How Do I Use Food to Get in a Better Mood?
Understanding that there is an intimate connection between your mind and your body is common knowledge; however understanding how food can affect this connection opens a whole new world (cue Aladdin soundtrack) of nutritional science. This solidifies what so many dietitians and nutrition experts tell us: Food can affect your mood.
A study recently published in Nutritional Neuroscience, an International Journal on Nutrition, Diet and the Nervous System, found that the foods you eat can affect your mood. It also found that your foods’ influence on your mood could change as you age.
Apparently, your brain takes 30 years to mature and some experts argue that your brain chemistry changes constantly throughout life. It makes sense. We are wired to be life-long learners.
Researchers sent out a Food-Mood Questionnaire (FMQ) on multiple social media platforms to a variety of social and professional groups, and dissected information provided from participants about diet, exercise and mental distress. This information was then analyzed and compared between participants who were 18 to 29 years old (young adult group) and participants who were 30 years or older (mature adult group).
The results of the study indicated that the young adult participants’ moods were influenced by foods that “increase availability of neurotransmitter precursors and concentrations in the brain such as frequent meat consumption and exercise, respectively.” Both red and white meat, along with exercise, increased serotonin (makes us feel important) and dopamine (motivates us) levels in young adults. Vegetarians and non-exercisers reported a higher level of mental distress than their meat-eating friends.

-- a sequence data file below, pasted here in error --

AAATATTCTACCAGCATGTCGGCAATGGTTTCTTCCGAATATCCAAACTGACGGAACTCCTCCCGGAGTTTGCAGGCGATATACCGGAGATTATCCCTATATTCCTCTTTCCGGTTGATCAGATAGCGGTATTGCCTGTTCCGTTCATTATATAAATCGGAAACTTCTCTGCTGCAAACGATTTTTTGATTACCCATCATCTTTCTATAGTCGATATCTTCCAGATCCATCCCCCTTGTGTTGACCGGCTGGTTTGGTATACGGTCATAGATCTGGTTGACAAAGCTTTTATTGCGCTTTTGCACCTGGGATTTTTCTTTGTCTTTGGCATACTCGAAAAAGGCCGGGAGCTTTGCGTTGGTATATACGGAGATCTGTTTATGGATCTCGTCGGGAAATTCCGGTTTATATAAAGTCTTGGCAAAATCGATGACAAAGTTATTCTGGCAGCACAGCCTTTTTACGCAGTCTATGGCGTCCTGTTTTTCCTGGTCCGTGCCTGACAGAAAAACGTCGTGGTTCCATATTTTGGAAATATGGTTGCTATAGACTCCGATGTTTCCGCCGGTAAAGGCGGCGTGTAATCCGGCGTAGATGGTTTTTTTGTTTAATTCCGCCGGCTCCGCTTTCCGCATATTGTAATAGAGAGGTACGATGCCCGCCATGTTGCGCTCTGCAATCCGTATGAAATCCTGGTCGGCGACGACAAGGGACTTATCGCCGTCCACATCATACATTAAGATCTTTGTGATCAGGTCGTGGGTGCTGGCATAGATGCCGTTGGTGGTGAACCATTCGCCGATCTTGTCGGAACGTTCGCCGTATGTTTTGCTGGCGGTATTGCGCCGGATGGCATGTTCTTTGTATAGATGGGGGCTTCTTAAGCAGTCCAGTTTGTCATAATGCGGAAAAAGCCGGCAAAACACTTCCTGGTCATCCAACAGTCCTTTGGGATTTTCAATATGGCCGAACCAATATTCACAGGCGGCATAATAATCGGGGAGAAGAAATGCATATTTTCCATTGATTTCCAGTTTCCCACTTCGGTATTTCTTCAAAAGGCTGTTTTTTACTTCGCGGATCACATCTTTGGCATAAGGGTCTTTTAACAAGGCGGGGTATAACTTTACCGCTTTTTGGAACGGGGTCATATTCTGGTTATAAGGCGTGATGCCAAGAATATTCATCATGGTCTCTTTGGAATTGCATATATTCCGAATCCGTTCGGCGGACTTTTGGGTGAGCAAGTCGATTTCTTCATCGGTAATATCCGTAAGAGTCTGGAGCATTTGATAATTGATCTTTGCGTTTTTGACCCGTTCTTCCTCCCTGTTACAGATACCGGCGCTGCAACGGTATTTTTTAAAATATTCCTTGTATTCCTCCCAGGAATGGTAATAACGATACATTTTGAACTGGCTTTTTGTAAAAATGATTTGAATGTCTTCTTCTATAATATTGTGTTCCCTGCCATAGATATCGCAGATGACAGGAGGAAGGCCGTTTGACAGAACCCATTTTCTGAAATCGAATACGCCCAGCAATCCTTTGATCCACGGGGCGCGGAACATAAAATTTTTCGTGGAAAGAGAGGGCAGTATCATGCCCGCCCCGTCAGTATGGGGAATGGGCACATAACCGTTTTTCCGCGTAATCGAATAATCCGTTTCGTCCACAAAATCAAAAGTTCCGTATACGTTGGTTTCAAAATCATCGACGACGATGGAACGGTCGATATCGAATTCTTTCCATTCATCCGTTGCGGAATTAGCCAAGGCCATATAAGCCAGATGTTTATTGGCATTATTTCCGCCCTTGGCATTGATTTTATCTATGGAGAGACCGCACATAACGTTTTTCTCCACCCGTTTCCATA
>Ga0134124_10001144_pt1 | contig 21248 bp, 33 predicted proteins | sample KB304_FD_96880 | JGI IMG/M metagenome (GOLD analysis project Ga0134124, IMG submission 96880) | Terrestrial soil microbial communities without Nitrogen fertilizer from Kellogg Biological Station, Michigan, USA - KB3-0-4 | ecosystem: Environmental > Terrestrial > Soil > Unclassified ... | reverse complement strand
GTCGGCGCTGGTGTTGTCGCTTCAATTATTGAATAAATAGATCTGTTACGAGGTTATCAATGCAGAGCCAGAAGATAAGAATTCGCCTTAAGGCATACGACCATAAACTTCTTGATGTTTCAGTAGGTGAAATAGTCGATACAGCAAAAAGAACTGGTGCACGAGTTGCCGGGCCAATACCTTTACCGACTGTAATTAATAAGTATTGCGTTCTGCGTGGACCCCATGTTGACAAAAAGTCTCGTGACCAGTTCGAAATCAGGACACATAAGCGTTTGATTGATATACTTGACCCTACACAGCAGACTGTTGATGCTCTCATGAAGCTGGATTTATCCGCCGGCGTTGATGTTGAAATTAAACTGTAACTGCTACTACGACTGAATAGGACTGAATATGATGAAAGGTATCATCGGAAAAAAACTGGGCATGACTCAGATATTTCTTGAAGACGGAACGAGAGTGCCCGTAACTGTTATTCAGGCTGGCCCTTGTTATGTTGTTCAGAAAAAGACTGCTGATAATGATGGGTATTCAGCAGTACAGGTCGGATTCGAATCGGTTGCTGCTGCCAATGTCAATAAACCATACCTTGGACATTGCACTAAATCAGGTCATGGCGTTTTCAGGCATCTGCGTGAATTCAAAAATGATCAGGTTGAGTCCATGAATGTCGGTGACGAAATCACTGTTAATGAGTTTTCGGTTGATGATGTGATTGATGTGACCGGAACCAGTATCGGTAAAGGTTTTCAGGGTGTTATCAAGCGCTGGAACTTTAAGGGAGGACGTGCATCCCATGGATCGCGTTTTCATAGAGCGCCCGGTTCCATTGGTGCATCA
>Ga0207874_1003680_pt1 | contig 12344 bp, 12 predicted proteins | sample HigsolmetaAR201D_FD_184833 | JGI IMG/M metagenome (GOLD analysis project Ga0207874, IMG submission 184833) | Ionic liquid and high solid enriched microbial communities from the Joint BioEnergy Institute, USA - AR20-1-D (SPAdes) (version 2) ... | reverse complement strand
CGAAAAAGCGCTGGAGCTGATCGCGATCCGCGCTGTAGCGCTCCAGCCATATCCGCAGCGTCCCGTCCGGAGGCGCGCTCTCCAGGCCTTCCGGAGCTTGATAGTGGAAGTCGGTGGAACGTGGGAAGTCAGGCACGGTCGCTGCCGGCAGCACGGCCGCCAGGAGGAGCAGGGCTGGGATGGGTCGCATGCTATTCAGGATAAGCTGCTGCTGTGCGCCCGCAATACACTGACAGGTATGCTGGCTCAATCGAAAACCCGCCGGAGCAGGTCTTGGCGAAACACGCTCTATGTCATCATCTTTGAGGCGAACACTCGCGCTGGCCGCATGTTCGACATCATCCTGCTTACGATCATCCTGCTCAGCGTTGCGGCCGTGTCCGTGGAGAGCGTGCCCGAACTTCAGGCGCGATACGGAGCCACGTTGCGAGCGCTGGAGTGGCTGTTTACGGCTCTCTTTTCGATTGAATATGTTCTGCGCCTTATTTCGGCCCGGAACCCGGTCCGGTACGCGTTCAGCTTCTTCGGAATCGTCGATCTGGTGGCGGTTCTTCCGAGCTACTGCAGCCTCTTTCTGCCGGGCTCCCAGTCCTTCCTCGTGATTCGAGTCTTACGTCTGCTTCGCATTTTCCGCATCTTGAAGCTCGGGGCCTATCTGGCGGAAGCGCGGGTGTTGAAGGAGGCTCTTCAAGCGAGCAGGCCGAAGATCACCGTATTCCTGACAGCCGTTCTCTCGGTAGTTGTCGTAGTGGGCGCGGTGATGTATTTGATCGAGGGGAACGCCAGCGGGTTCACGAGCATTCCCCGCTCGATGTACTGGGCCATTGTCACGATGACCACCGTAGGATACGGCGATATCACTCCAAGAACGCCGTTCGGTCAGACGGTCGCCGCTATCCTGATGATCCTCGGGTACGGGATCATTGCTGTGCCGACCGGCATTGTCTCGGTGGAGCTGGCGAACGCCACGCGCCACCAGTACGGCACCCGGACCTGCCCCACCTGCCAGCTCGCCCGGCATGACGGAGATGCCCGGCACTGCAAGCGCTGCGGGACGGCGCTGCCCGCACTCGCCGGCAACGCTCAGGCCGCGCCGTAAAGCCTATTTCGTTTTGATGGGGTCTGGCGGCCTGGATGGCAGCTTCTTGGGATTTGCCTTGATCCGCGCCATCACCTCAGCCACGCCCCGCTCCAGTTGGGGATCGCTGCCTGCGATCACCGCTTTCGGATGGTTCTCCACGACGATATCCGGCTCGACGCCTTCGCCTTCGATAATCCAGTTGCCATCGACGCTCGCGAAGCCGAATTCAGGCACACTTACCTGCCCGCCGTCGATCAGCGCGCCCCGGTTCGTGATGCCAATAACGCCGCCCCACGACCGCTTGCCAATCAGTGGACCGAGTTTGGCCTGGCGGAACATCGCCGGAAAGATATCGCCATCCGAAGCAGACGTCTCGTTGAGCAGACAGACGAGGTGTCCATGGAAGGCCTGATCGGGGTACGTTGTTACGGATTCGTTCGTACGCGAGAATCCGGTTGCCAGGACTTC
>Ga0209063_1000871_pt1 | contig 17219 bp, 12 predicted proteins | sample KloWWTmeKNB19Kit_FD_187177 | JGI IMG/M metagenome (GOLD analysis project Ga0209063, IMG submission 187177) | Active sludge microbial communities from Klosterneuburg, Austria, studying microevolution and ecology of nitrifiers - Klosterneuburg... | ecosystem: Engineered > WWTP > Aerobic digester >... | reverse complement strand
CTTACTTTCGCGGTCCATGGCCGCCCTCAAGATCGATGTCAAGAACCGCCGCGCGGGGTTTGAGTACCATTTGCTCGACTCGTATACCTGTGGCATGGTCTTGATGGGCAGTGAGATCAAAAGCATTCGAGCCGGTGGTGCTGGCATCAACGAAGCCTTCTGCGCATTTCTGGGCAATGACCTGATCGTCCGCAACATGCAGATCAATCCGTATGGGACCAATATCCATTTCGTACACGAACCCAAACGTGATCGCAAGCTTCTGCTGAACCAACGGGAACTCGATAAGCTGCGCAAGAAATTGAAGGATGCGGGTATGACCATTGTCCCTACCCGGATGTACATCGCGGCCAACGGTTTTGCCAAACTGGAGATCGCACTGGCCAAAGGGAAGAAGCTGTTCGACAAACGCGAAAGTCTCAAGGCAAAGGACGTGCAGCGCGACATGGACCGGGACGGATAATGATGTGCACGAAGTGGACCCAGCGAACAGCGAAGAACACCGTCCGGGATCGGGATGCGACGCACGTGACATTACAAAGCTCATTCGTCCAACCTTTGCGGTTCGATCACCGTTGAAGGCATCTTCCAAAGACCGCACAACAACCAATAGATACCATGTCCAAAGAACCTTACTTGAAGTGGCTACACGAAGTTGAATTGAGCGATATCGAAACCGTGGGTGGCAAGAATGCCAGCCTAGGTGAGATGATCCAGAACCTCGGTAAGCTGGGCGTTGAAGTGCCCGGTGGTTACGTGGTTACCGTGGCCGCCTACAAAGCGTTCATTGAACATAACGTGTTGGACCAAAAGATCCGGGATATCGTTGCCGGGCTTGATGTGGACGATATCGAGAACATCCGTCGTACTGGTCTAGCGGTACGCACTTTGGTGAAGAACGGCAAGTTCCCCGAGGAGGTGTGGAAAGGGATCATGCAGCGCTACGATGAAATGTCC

On the other hand, the mature adult participants’ moods were influenced by foods that increased antioxidant availability (fruits, vegetables, cocoa) and foods that typically stimulate the fight-or-flight response via the sympathetic nervous system (caffeine, refined sugars, fasting).
Just as food affects your mood, mood also can affect your food choices and dietary patterns. For example, Cornell University analyzed research linking sad moods to indulgent food choices and happy moods to healthier food choices. The relationship between food and mood seems to be circular and never-ending.
Going beyond food affecting your daily mood and vice versa, how does food affect mental illnesses such as depression, anxiety, bipolar disorders, eating disorders, obsessive-compulsive disorder, posttraumatic stress disorder and others? Most research shows a solid connection between nutrition and mental illness, and even recommends nutrition counseling as apart of a robust treatment plan.
This fires up my brain regarding all the research proving how nutrition is so closely intertwined with our brain health. And as we learn more about how extraordinarily connected our mental health is to our physical health, it is undeniable that nutrition plays a hulk-size roll in our overall health through many different pathways. This research was unique from many others, as it analyzed diet choices and patterns in relation to mental distress among the young and mature mind. This tells us that nutritional needs do change as we age, and the results of this study may give us a peek into how.
See the original research here.
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